A new exhibition opens in London this week exploring the life, music and legacy of British singer-songwriter Amy Winehouse, a decade after her death aged just 27.
The Design Museum's "Amy: Beyond the Stage" tracks the story of her early career through her recordings and teenage notebooks to give an insight into her creativity.
It also pays tribute to her eclectic mix of influences, from "Queen of the Blues" Dinah Washington to DJ and record mogul Mark Ronson, 1960s pop, Motown and jazz.
The exhibition's assistant curator Maria McLintock said Winehouse, who died of alcohol poisoning in July 2011, had left a rich and varied legacy in music and fashion.
"What we've tried to do is tell her story as a creative person, as an incredible musician, as a fashion icon, but also include rare objects that maybe her fans have heard of but they haven't seen before," she said.
Exhibits include hand-written lyrics from unreleased demos and the first guitar she bought as a teenager.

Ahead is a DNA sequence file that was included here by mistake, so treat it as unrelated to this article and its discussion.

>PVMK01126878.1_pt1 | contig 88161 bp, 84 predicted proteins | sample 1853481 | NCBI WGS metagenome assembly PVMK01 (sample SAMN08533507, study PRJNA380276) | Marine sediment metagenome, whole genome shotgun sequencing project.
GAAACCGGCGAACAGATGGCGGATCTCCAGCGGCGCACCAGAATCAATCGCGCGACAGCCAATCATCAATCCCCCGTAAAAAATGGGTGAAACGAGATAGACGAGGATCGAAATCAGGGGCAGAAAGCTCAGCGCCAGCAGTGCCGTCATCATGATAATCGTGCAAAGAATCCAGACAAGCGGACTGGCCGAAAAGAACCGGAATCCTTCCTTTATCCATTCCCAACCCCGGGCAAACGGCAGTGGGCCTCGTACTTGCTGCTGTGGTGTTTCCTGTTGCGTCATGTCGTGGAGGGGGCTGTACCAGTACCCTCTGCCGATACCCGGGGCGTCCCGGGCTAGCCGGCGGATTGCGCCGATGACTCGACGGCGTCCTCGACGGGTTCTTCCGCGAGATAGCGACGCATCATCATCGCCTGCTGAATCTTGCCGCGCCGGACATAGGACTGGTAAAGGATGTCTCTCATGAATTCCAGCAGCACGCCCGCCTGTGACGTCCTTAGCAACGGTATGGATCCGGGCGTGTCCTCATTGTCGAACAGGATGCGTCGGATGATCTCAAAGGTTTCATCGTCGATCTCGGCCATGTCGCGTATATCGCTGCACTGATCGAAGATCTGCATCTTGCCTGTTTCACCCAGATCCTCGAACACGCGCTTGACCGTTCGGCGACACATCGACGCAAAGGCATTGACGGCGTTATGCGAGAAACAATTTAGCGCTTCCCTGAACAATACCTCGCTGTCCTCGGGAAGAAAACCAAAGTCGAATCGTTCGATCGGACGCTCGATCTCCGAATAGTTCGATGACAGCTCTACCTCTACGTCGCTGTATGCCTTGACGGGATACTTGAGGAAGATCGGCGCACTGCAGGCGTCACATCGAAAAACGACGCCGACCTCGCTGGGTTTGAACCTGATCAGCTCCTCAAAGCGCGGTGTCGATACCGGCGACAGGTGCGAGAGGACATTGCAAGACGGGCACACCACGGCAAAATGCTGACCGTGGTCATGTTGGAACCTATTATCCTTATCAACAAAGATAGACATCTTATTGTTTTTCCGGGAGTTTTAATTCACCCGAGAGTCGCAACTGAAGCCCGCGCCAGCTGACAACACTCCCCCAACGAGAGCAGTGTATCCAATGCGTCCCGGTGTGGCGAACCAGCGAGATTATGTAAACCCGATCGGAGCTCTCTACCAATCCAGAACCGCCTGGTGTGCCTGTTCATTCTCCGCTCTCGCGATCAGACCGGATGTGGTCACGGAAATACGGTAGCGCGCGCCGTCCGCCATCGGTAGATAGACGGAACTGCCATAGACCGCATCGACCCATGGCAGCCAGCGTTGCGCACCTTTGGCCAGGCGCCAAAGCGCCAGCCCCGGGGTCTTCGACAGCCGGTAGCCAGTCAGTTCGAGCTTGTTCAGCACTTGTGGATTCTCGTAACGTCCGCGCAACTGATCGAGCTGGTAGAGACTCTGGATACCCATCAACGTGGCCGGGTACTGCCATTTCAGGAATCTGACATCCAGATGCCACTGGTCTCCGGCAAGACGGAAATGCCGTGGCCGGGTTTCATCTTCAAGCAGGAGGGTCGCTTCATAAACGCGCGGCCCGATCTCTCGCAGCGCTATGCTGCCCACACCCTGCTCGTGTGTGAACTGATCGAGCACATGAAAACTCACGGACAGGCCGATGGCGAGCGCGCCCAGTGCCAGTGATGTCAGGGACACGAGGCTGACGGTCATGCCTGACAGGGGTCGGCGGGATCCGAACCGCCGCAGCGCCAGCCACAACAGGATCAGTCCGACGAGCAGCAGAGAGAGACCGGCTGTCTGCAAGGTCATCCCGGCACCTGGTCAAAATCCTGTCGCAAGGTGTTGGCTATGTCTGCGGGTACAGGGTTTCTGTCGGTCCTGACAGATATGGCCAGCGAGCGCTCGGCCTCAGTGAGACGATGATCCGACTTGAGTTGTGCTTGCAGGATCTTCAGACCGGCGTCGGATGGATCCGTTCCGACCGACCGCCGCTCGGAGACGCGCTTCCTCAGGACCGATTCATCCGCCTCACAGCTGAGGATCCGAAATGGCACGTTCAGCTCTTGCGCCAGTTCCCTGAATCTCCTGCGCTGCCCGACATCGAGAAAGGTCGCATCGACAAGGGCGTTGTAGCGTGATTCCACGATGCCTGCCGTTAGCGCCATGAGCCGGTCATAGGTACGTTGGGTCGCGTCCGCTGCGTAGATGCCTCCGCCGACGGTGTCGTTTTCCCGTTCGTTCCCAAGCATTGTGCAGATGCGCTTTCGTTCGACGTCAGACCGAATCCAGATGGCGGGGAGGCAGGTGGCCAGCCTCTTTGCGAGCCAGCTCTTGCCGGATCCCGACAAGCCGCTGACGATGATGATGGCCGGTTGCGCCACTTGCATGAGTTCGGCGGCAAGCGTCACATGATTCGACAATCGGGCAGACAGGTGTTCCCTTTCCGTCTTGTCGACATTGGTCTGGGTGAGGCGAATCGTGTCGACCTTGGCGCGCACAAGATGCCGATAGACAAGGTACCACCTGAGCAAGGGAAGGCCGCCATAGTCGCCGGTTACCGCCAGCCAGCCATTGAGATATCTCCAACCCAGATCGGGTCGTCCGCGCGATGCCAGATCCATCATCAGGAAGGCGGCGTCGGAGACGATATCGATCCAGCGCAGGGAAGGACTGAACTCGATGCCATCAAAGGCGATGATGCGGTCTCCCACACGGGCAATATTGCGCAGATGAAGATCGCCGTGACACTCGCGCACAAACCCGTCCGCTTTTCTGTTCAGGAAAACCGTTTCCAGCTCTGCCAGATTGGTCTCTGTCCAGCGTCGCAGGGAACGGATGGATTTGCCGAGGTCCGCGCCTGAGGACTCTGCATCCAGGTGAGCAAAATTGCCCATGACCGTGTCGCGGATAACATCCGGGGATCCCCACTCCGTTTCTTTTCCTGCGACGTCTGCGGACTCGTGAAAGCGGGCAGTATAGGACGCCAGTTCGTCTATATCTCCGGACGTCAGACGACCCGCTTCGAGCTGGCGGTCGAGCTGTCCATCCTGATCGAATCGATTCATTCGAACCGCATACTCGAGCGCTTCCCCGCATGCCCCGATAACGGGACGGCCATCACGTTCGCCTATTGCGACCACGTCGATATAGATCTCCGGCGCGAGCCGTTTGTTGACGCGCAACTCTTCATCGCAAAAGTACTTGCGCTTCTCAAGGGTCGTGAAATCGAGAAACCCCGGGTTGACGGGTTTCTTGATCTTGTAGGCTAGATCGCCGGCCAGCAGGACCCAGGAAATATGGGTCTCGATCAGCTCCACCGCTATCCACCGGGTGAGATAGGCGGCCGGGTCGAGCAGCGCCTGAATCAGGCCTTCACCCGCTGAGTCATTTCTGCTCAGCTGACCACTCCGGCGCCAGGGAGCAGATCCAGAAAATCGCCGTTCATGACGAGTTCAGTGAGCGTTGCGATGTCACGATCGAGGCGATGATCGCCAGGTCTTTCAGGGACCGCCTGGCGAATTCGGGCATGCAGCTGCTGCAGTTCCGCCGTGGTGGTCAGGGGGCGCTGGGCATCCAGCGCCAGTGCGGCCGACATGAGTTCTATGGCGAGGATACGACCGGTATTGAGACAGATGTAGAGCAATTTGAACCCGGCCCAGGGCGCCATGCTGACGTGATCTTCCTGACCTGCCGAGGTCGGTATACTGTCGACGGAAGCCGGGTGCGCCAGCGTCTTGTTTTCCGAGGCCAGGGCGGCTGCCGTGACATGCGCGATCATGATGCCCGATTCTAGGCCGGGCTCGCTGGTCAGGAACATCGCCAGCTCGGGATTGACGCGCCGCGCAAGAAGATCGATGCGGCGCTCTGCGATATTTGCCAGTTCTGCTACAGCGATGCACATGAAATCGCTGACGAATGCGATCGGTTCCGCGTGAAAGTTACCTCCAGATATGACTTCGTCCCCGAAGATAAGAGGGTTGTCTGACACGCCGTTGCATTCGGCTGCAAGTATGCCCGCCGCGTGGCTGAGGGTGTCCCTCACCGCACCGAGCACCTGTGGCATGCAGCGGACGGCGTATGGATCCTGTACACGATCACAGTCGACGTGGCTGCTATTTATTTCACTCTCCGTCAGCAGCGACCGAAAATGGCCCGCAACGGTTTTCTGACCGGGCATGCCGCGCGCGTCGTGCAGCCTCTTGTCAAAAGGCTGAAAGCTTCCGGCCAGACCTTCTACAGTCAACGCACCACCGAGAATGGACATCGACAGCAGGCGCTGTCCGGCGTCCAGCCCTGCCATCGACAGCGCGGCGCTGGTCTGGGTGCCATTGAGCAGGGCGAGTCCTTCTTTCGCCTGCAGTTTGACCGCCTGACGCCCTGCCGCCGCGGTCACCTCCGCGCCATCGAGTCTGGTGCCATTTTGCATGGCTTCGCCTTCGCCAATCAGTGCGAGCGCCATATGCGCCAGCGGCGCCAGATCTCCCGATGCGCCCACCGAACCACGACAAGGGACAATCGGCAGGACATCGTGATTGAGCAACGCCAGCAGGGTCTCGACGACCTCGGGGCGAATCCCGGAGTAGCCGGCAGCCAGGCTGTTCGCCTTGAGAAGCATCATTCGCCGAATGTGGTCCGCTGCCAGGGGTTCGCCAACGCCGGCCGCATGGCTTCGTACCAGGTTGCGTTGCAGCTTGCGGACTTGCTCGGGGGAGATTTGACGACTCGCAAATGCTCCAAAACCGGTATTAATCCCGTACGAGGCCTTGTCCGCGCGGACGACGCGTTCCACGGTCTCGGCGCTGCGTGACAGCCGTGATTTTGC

Winehouse, a distinctive figure with her beehive hairdo, multiple tattoos and smoky voice, shot to international fame with the 2006 album "Back to Black".
The album -- a 2007 best-seller in the UK -- included the track "Rehab", charting her battle with addiction.
McLintock told AFP that as well as portraying Winehouse as a "very refined musician", the decade since her death was also a way to assess her significance and influence.
In a sign of the sustained interest in her life and work, the dress she wore at her final performance sold for $243,200 (217,199 euros) at auction earlier this month -- 16 times its estimated value.
"Something that's been really lovely to see is that there are many younger people who would not have grown up with Amy who are so excited to come to this exhibition," McLintock added.
"So she's clearly, continually inspiring younger artists."
Winehouse's father, Mitch, on Wednesday helped launch the show, which opens to the public on Friday.